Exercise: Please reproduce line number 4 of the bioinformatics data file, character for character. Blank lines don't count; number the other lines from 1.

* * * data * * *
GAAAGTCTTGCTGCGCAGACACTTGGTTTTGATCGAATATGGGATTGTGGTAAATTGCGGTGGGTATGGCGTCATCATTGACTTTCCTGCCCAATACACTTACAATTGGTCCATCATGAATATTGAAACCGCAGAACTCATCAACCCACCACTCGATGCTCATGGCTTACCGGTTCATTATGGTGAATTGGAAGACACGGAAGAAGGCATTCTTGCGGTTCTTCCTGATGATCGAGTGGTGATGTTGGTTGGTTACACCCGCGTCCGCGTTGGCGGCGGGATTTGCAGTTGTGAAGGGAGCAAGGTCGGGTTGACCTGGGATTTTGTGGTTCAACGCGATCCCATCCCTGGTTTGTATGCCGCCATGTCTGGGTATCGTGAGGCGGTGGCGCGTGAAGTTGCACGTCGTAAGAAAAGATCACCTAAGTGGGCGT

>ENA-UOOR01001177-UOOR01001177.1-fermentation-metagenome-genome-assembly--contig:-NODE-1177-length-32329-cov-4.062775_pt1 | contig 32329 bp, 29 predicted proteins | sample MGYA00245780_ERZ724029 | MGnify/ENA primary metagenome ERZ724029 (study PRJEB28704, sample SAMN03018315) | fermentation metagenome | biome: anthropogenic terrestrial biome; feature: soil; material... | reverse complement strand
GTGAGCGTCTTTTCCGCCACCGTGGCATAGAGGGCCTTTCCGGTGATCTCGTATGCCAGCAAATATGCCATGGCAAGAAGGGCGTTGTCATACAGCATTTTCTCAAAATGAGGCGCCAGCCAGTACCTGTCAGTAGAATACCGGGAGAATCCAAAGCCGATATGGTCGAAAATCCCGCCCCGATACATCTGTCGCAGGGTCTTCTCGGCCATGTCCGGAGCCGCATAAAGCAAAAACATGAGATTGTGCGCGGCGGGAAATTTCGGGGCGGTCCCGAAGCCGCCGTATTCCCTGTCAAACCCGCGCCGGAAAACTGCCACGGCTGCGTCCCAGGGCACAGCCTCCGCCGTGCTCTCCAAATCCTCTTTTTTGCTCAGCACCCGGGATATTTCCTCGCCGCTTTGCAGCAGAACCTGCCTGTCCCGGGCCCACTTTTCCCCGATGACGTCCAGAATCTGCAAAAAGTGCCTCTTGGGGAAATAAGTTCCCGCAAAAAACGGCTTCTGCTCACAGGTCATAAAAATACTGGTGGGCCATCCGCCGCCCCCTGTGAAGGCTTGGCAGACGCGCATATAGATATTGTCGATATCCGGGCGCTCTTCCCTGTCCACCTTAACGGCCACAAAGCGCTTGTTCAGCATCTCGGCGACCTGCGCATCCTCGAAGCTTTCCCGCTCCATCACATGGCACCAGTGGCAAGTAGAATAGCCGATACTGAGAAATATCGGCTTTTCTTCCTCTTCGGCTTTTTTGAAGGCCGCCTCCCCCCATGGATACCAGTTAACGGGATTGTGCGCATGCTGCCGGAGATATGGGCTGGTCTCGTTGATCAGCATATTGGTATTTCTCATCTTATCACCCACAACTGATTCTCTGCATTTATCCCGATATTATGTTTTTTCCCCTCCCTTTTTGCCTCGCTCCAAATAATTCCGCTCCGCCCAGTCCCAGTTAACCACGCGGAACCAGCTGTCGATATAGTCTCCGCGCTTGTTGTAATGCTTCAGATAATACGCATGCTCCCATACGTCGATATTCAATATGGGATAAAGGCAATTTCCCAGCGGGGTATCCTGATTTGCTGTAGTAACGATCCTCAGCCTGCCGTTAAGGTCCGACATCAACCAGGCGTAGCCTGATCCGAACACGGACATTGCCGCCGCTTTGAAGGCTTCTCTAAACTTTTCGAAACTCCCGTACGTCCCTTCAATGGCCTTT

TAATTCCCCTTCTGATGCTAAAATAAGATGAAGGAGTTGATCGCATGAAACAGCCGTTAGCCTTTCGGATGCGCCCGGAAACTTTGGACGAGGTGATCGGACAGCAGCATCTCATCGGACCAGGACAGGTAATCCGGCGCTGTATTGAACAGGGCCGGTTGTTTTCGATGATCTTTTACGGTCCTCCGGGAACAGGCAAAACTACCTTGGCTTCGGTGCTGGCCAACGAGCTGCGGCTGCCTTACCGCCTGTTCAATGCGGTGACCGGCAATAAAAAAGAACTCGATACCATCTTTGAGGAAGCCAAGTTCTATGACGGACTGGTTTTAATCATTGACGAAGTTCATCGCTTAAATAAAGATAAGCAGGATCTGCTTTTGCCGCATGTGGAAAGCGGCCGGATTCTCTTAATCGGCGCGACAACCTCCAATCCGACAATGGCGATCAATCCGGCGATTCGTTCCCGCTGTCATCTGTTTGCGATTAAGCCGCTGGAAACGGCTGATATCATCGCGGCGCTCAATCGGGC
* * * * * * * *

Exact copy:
TAATTCCCCTTCTGATGCTAAAATAAGATGAAGGAGTTGATCGCATGAAACAGCCGTTAGCCTTTCGGATGCGCCCGGAAACTTTGGACGAGGTGATCGGACAGCAGCATCTCATCGGACCAGGACAGGTAATCCGGCGCTGTATTGAACAGGGCCGGTTGTTTTCGATGATCTTTTACGGTCCTCCGGGAACAGGCAAAACTACCTTGGCTTCGGTGCTGGCCAACGAGCTGCGGCTGCCTTACCGCCTGTTCAATGCGGTGACCGGCAATAAAAAAGAACTCGATACCATCTTTGAGGAAGCCAAGTTCTATGACGGACTGGTTTTAATCATTGACGAAGTTCATCGCTTAAATAAAGATAAGCAGGATCTGCTTTTGCCGCATGTGGAAAGCGGCCGGATTCTCTTAATCGGCGCGACAACCTCCAATCCGACAATGGCGATCAATCCGGCGATTCGTTCCCGCTGTCATCTGTTTGCGATTAAGCCGCTGGAAACGGCTGATATCATCGCGGCGCTCAATCGGGC